deemed it “an eerily atmospheric, poignant, disquieting movie about 21st-century luxury and the invisible servant class required to maintain it.”
The assured direction, pristine cinematography, and naturalistic acting earned it the Best First Work Award from the Mexican Film Academy earlier this year. It is also one of the few films this year that has earned — and maintained — a Certified Fresh 100% on the Tomatometer.
Serving as director, cinematographer, and editor, Khalik Allah constructed a spellbinding meditation on the people and history of Jamaica that is structured to match a pregnancy’s trimesters – over its runtime, it becomes an ode to motherhood in all its pain and glory. In her review for RogerEbert.com, critic Tomris Laffly hailed Black Mother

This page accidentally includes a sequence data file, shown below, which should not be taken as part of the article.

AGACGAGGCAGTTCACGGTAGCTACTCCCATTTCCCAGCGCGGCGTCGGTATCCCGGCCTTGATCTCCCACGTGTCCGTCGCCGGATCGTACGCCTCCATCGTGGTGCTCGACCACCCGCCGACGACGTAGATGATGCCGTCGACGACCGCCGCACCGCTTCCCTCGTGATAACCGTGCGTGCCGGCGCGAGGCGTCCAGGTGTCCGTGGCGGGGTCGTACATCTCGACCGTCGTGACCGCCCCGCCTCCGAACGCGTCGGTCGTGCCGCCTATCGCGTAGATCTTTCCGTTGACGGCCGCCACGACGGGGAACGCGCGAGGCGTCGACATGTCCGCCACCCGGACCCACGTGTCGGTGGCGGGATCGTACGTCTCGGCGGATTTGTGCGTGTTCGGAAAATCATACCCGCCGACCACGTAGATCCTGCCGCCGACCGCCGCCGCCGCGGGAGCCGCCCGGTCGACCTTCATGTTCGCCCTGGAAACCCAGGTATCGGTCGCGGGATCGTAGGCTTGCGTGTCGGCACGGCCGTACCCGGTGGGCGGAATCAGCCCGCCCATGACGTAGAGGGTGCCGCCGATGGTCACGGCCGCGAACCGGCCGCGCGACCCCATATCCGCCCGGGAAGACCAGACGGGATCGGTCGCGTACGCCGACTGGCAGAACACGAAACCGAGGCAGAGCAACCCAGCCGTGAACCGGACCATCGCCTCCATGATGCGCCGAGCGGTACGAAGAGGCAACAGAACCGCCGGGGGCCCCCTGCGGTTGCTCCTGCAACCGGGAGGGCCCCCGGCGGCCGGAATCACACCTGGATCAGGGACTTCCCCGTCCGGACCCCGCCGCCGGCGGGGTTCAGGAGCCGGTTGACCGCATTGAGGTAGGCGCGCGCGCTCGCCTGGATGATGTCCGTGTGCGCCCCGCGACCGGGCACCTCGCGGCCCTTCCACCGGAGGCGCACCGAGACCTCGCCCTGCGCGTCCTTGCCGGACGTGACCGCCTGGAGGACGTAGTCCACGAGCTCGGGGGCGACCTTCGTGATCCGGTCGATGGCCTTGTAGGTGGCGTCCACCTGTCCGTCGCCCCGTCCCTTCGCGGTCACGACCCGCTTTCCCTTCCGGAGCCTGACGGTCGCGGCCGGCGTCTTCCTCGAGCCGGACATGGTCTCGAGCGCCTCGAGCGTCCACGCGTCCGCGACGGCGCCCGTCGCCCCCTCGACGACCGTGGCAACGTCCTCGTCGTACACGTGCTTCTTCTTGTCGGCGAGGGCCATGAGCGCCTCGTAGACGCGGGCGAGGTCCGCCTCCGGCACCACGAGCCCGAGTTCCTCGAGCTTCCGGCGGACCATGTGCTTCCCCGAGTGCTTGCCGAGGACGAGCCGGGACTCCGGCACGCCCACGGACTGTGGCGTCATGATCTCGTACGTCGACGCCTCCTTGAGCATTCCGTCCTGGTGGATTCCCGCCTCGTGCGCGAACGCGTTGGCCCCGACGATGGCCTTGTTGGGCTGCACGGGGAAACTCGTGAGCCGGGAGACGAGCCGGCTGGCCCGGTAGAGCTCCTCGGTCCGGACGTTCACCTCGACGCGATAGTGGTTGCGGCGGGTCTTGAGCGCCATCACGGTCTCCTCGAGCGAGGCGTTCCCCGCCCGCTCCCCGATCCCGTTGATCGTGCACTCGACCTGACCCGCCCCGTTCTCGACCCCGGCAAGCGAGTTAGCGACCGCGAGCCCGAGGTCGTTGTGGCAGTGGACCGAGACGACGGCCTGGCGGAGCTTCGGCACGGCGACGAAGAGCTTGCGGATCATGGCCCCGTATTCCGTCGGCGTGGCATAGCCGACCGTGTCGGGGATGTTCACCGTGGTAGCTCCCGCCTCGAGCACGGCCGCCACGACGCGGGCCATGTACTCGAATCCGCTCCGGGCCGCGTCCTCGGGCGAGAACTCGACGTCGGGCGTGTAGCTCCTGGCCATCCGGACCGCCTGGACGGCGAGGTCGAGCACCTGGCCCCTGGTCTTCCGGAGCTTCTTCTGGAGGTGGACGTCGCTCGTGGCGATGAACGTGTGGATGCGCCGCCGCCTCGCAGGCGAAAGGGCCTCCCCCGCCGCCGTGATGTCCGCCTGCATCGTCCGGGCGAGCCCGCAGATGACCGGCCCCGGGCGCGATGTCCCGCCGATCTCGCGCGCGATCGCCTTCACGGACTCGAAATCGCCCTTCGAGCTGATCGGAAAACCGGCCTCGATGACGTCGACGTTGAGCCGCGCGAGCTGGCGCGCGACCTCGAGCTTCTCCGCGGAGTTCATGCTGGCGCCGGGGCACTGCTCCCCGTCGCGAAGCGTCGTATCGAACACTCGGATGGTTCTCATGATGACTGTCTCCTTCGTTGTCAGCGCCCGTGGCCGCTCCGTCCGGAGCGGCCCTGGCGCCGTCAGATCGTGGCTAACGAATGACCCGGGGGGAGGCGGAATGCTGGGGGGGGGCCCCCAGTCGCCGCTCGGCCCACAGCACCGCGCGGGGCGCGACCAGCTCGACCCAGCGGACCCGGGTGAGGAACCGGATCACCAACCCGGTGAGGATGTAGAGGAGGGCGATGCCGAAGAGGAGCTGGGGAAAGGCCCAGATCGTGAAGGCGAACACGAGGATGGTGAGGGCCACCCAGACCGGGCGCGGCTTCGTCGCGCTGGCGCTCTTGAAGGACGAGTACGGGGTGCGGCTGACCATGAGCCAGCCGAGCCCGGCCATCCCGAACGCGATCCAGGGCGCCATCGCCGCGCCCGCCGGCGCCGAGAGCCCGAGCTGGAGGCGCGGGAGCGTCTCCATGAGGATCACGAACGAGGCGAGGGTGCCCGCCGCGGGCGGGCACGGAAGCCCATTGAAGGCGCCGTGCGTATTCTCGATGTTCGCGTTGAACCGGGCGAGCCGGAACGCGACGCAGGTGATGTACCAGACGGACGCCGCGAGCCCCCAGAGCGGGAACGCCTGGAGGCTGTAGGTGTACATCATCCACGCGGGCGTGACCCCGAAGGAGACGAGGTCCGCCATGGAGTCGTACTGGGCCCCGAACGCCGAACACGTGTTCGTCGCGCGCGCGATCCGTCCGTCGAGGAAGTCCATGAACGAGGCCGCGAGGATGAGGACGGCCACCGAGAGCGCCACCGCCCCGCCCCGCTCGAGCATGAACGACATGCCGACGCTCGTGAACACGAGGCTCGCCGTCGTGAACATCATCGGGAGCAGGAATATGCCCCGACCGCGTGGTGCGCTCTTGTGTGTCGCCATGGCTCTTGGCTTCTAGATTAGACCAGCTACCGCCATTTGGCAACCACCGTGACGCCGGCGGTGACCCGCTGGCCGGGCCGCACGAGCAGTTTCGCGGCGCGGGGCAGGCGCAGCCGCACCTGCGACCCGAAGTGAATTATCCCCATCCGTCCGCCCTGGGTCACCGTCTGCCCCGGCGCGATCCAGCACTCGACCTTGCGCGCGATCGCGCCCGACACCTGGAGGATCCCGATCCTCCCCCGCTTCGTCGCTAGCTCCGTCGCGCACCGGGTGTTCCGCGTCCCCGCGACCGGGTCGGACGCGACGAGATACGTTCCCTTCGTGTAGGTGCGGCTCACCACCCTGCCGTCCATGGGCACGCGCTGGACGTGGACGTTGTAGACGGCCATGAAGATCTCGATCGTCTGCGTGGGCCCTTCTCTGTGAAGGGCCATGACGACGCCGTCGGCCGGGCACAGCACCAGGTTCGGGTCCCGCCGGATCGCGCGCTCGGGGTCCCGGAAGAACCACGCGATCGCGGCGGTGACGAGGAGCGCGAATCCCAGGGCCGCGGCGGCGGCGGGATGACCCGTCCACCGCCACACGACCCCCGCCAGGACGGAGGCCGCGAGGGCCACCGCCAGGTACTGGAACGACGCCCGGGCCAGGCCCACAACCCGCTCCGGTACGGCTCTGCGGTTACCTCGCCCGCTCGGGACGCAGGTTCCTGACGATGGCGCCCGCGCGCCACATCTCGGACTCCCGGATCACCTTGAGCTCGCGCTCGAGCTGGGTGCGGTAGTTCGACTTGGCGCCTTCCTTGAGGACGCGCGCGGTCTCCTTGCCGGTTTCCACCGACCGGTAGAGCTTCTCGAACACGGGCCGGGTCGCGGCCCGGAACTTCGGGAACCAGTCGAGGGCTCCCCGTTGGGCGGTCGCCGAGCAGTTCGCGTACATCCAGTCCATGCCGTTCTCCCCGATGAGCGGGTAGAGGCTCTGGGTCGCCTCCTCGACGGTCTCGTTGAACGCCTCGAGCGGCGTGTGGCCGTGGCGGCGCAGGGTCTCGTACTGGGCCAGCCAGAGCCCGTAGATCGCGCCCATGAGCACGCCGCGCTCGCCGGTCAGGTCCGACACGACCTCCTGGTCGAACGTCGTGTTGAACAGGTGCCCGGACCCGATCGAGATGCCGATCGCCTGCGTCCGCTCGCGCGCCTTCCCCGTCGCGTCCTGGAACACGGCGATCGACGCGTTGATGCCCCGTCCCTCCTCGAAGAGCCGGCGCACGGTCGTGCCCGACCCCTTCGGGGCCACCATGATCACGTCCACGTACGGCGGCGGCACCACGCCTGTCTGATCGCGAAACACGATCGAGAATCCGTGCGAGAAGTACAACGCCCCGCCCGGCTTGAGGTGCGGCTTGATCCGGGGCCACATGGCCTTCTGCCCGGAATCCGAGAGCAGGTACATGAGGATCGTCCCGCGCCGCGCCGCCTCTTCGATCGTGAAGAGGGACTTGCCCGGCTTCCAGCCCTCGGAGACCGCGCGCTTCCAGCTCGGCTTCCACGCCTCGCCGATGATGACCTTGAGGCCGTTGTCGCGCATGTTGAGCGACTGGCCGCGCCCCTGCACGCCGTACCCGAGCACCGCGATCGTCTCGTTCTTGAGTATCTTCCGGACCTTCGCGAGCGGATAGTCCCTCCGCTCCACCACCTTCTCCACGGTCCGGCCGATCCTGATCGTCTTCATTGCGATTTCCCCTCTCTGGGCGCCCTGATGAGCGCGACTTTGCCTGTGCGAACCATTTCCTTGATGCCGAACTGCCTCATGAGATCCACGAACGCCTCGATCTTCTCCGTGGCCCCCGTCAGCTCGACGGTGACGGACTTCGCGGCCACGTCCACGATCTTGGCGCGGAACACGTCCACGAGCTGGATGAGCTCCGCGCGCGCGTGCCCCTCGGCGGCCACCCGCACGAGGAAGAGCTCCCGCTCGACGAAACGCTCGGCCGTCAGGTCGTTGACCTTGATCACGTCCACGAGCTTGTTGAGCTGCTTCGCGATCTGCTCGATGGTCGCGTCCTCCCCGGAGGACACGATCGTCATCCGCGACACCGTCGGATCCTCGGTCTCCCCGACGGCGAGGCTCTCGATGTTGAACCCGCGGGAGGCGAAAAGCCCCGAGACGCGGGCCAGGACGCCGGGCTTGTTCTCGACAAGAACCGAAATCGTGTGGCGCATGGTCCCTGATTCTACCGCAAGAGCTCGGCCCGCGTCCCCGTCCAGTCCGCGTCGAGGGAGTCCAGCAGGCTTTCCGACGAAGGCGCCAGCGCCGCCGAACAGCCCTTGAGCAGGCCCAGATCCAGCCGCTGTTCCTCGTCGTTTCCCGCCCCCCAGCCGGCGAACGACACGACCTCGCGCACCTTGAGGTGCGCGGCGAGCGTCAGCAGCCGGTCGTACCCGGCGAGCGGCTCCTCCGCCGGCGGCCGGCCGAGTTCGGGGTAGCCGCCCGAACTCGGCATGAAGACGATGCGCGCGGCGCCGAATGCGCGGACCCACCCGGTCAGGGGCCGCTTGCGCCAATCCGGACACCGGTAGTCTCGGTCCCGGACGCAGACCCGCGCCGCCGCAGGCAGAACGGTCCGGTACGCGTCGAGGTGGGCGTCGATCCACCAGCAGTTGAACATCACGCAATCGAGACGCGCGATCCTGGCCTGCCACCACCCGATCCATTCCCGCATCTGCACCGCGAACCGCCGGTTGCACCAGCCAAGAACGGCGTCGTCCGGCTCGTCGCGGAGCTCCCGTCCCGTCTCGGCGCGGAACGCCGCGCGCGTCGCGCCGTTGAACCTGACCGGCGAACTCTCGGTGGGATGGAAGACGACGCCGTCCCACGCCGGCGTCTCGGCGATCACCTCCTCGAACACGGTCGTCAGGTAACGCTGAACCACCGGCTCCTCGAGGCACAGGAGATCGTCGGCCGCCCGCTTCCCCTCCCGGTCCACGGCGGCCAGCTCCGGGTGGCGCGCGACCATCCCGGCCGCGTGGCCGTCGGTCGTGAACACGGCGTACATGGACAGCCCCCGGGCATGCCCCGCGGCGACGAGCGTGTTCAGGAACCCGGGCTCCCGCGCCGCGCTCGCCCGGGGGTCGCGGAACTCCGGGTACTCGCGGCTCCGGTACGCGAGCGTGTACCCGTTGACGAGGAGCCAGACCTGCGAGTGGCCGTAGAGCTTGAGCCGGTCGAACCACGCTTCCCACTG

as a “gloriously experimental” project that’s “embossed with lyricism, spirituality, culture and history.” Assembled from striking images and poignant voiceover, Allah’s distinct love letter to his mother’s homeland pushes the boundaries of documentary filmmaking with unabashed confidence.
Distributed by Ava DuVernay’s company ARRAY, this extraordinary feature from Ghana by Samuel “Blitz” Bazawule (aka Blitz the Ambassador) navigates between reality and an otherworldly realm as it follows Esi (Cynthia Dankwa), a young girl mystified by her father’s vanishing after leaving their village for a job in the city. Highlighting the African fable’s technical accomplishments, Kathleen Anaza from Shadow and Act was mesmerized
by its “sonic achievement and innovative cinematography” and the “subtlety in Bazawule’s approach to Afrofuturism.” There’s no doubt that the culturally rich and spiritually charged imagery will take many new viewers’ breaths away.